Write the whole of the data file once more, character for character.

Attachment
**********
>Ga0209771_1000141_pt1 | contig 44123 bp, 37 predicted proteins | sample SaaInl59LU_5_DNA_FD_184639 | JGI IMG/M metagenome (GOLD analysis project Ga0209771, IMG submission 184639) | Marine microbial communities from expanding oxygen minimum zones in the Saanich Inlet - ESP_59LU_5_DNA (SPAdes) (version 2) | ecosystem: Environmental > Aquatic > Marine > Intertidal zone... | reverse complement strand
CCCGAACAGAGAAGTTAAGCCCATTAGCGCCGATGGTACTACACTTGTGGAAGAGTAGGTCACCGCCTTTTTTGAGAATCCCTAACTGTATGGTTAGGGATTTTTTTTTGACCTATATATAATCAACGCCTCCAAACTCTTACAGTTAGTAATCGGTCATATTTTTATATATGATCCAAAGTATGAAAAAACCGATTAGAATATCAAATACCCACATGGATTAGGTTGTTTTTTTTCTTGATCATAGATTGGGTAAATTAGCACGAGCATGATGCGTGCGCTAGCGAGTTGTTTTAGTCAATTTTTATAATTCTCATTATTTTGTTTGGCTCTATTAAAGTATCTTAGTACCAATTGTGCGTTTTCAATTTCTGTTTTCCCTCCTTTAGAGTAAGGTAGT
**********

>Ga0209771_1000141_pt1 | contig 44123 bp, 37 predicted proteins | sample SaaInl59LU_5_DNA_FD_184639 | JGI IMG/M metagenome (GOLD analysis project Ga0209771, IMG submission 184639) | Marine microbial communities from expanding oxygen minimum zones in the Saanich Inlet - ESP_59LU_5_DNA (SPAdes) (version 2) | ecosystem: Environmental > Aquatic > Marine > Intertidal zone... | reverse complement strand
CCCGAACAGAGAAGTTAAGCCCATTAGCGCCGATGGTACTACACTTGTGGAAGAGTAGGTCACCGCCTTTTTTGAGAATCCCTAACTGTATGGTTAGGGATTTTTTTTTGACCTATATATAATCAACGCCTCCAAACTCTTACAGTTAGTAATCGGTCATATTTTTATATATGATCCAAAGTATGAAAAAACCGATTAGAATATCAAATACCCACATGGATTAGGTTGTTTTTTTTCTTGATCATAGATTGGGTAAATTAGCACGAGCATGATGCGTGCGCTAGCGAGTTGTTTTAGTCAATTTTTATAATTCTCATTATTTTGTTTGGCTCTATTAAAGTATCTTAGTACCAATTGTGCGTTTTCAATTTCTGTTTTCCCTCCTTTAGAGTAAGGTAGT